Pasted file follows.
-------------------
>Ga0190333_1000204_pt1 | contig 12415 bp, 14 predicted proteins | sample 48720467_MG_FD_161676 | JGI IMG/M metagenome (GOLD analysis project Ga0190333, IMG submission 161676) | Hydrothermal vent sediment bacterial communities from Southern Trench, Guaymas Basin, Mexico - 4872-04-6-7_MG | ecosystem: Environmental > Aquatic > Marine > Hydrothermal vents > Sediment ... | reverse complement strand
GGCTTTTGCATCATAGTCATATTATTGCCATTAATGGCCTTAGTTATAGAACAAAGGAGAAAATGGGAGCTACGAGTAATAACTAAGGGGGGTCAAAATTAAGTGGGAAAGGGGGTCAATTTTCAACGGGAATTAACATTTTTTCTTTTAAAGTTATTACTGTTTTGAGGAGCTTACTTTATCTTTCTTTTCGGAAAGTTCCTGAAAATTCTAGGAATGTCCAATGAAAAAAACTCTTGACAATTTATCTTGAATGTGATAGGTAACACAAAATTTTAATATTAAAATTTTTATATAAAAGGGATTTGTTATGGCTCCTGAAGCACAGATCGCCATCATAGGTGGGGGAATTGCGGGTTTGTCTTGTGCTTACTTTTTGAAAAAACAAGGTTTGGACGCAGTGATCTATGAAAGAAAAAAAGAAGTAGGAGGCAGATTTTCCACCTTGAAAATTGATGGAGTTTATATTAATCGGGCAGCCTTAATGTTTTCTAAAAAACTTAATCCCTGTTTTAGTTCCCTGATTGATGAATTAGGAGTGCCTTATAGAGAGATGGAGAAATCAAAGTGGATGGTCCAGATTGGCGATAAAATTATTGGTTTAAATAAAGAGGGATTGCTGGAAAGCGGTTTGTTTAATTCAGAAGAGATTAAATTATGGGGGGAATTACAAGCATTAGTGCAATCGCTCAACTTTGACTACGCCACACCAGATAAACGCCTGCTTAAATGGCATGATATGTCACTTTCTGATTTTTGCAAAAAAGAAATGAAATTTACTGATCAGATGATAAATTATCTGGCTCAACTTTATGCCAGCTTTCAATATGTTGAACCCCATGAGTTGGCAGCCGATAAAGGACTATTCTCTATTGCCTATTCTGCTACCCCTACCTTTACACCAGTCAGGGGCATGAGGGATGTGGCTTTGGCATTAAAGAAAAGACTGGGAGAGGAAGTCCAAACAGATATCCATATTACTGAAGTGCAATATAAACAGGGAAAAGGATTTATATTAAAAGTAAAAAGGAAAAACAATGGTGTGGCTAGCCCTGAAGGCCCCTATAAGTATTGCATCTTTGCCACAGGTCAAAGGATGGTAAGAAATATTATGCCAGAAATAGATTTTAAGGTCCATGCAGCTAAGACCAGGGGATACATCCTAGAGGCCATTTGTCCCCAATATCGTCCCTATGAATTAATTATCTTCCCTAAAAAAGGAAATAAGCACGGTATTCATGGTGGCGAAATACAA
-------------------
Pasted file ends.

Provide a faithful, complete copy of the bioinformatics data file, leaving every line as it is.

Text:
>Ga0190333_1000204_pt1 | contig 12415 bp, 14 predicted proteins | sample 48720467_MG_FD_161676 | JGI IMG/M metagenome (GOLD analysis project Ga0190333, IMG submission 161676) | Hydrothermal vent sediment bacterial communities from Southern Trench, Guaymas Basin, Mexico - 4872-04-6-7_MG | ecosystem: Environmental > Aquatic > Marine > Hydrothermal vents > Sediment ... | reverse complement strand
GGCTTTTGCATCATAGTCATATTATTGCCATTAATGGCCTTAGTTATAGAACAAAGGAGAAAATGGGAGCTACGAGTAATAACTAAGGGGGGTCAAAATTAAGTGGGAAAGGGGGTCAATTTTCAACGGGAATTAACATTTTTTCTTTTAAAGTTATTACTGTTTTGAGGAGCTTACTTTATCTTTCTTTTCGGAAAGTTCCTGAAAATTCTAGGAATGTCCAATGAAAAAAACTCTTGACAATTTATCTTGAATGTGATAGGTAACACAAAATTTTAATATTAAAATTTTTATATAAAAGGGATTTGTTATGGCTCCTGAAGCACAGATCGCCATCATAGGTGGGGGAATTGCGGGTTTGTCTTGTGCTTACTTTTTGAAAAAACAAGGTTTGGACGCAGTGATCTATGAAAGAAAAAAAGAAGTAGGAGGCAGATTTTCCACCTTGAAAATTGATGGAGTTTATATTAATCGGGCAGCCTTAATGTTTTCTAAAAAACTTAATCCCTGTTTTAGTTCCCTGATTGATGAATTAGGAGTGCCTTATAGAGAGATGGAGAAATCAAAGTGGATGGTCCAGATTGGCGATAAAATTATTGGTTTAAATAAAGAGGGATTGCTGGAAAGCGGTTTGTTTAATTCAGAAGAGATTAAATTATGGGGGGAATTACAAGCATTAGTGCAATCGCTCAACTTTGACTACGCCACACCAGATAAACGCCTGCTTAAATGGCATGATATGTCACTTTCTGATTTTTGCAAAAAAGAAATGAAATTTACTGATCAGATGATAAATTATCTGGCTCAACTTTATGCCAGCTTTCAATATGTTGAACCCCATGAGTTGGCAGCCGATAAAGGACTATTCTCTATTGCCTATTCTGCTACCCCTACCTTTACACCAGTCAGGGGCATGAGGGATGTGGCTTTGGCATTAAAGAAAAGACTGGGAGAGGAAGTCCAAACAGATATCCATATTACTGAAGTGCAATATAAACAGGGAAAAGGATTTATATTAAAAGTAAAAAGGAAAAACAATGGTGTGGCTAGCCCTGAAGGCCCCTATAAGTATTGCATCTTTGCCACAGGTCAAAGGATGGTAAGAAATATTATGCCAGAAATAGATTTTAAGGTCCATGCAGCTAAGACCAGGGGATACATCCTAGAGGCCATTTGTCCCCAATATCGTCCCTATGAATTAATTATCTTCCCTAAAAAAGGAAATAAGCACGGTATTCATGGTGGCGAAATACAA